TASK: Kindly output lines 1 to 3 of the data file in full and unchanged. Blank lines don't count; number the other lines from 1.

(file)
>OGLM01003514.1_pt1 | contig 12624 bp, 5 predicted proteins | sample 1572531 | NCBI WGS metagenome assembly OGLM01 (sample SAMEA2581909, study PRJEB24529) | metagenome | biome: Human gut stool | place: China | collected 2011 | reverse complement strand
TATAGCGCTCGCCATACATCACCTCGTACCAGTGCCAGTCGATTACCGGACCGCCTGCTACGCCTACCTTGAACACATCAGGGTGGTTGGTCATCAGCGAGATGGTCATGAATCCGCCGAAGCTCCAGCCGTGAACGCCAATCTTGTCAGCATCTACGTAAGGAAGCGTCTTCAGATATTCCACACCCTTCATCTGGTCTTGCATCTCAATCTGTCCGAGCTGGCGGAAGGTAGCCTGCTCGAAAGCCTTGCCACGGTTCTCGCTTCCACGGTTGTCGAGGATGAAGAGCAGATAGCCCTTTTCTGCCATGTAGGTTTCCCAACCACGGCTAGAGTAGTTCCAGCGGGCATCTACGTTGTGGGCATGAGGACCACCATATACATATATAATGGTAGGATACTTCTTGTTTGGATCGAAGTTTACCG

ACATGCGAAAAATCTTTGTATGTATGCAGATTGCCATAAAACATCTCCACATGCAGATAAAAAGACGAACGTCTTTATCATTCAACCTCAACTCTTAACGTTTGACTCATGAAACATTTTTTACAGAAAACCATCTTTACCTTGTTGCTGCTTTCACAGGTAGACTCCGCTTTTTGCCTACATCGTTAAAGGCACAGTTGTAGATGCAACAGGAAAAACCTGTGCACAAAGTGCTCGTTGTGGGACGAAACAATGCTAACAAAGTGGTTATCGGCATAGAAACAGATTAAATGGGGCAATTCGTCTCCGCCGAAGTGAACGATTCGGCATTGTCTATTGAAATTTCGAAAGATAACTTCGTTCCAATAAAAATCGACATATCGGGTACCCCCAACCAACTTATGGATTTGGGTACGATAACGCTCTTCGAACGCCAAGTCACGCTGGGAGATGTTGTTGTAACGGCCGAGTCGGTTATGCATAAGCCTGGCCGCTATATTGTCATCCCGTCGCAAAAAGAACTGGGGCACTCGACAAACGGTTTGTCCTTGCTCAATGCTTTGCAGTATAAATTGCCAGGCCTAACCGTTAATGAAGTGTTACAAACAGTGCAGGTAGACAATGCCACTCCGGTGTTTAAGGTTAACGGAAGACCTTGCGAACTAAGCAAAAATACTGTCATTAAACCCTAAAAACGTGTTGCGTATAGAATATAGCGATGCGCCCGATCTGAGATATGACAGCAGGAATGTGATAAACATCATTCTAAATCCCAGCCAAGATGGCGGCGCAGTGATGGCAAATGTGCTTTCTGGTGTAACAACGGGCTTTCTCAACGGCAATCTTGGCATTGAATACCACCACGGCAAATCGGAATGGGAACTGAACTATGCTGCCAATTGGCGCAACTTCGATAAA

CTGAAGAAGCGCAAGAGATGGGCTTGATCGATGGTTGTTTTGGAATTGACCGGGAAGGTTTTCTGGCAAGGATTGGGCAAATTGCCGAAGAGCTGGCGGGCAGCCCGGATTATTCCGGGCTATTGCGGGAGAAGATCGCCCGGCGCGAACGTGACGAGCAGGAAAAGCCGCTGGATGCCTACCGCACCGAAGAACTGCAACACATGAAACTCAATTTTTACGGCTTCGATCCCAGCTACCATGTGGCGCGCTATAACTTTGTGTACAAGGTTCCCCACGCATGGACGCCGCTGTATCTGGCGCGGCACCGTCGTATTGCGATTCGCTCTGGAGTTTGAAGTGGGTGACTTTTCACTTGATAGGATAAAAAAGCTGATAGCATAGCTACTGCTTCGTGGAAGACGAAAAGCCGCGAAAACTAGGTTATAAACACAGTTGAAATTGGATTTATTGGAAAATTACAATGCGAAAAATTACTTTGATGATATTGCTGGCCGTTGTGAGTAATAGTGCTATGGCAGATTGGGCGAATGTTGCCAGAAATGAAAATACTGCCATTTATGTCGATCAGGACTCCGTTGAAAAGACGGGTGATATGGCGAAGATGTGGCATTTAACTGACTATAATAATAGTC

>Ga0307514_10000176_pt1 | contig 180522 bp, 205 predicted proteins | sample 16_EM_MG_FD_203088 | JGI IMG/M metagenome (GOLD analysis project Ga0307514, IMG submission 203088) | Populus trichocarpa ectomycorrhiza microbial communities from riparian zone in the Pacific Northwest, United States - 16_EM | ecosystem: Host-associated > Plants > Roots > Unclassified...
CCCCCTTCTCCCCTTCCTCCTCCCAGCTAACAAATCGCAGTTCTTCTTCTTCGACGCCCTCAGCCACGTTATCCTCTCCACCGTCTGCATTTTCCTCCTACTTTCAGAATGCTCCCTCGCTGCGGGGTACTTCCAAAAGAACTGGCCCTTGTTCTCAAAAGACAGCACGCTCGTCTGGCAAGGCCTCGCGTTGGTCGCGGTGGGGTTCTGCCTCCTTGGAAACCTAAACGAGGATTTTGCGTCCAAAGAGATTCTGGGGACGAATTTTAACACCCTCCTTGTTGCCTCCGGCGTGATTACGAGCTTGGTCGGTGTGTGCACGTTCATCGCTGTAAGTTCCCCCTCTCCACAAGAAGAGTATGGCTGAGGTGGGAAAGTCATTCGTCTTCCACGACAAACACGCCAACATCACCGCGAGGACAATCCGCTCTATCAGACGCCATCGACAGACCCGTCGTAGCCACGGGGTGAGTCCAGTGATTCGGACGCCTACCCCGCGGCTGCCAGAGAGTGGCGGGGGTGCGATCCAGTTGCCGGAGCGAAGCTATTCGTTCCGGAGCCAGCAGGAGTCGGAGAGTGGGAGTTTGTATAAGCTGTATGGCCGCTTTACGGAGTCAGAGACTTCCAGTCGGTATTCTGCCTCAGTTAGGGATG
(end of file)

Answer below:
>OGLM01003514.1_pt1 | contig 12624 bp, 5 predicted proteins | sample 1572531 | NCBI WGS metagenome assembly OGLM01 (sample SAMEA2581909, study PRJEB24529) | metagenome | biome: Human gut stool | place: China | collected 2011 | reverse complement strand
TATAGCGCTCGCCATACATCACCTCGTACCAGTGCCAGTCGATTACCGGACCGCCTGCTACGCCTACCTTGAACACATCAGGGTGGTTGGTCATCAGCGAGATGGTCATGAATCCGCCGAAGCTCCAGCCGTGAACGCCAATCTTGTCAGCATCTACGTAAGGAAGCGTCTTCAGATATTCCACACCCTTCATCTGGTCTTGCATCTCAATCTGTCCGAGCTGGCGGAAGGTAGCCTGCTCGAAAGCCTTGCCACGGTTCTCGCTTCCACGGTTGTCGAGGATGAAGAGCAGATAGCCCTTTTCTGCCATGTAGGTTTCCCAACCACGGCTAGAGTAGTTCCAGCGGGCATCTACGTTGTGGGCATGAGGACCACCATATACATATATAATGGTAGGATACTTCTTGTTTGGATCGAAGTTTACCG

ACATGCGAAAAATCTTTGTATGTATGCAGATTGCCATAAAACATCTCCACATGCAGATAAAAAGACGAACGTCTTTATCATTCAACCTCAACTCTTAACGTTTGACTCATGAAACATTTTTTACAGAAAACCATCTTTACCTTGTTGCTGCTTTCACAGGTAGACTCCGCTTTTTGCCTACATCGTTAAAGGCACAGTTGTAGATGCAACAGGAAAAACCTGTGCACAAAGTGCTCGTTGTGGGACGAAACAATGCTAACAAAGTGGTTATCGGCATAGAAACAGATTAAATGGGGCAATTCGTCTCCGCCGAAGTGAACGATTCGGCATTGTCTATTGAAATTTCGAAAGATAACTTCGTTCCAATAAAAATCGACATATCGGGTACCCCCAACCAACTTATGGATTTGGGTACGATAACGCTCTTCGAACGCCAAGTCACGCTGGGAGATGTTGTTGTAACGGCCGAGTCGGTTATGCATAAGCCTGGCCGCTATATTGTCATCCCGTCGCAAAAAGAACTGGGGCACTCGACAAACGGTTTGTCCTTGCTCAATGCTTTGCAGTATAAATTGCCAGGCCTAACCGTTAATGAAGTGTTACAAACAGTGCAGGTAGACAATGCCACTCCGGTGTTTAAGGTTAACGGAAGACCTTGCGAACTAAGCAAAAATACTGTCATTAAACCCTAAAAACGTGTTGCGTATAGAATATAGCGATGCGCCCGATCTGAGATATGACAGCAGGAATGTGATAAACATCATTCTAAATCCCAGCCAAGATGGCGGCGCAGTGATGGCAAATGTGCTTTCTGGTGTAACAACGGGCTTTCTCAACGGCAATCTTGGCATTGAATACCACCACGGCAAATCGGAATGGGAACTGAACTATGCTGCCAATTGGCGCAACTTCGATAAA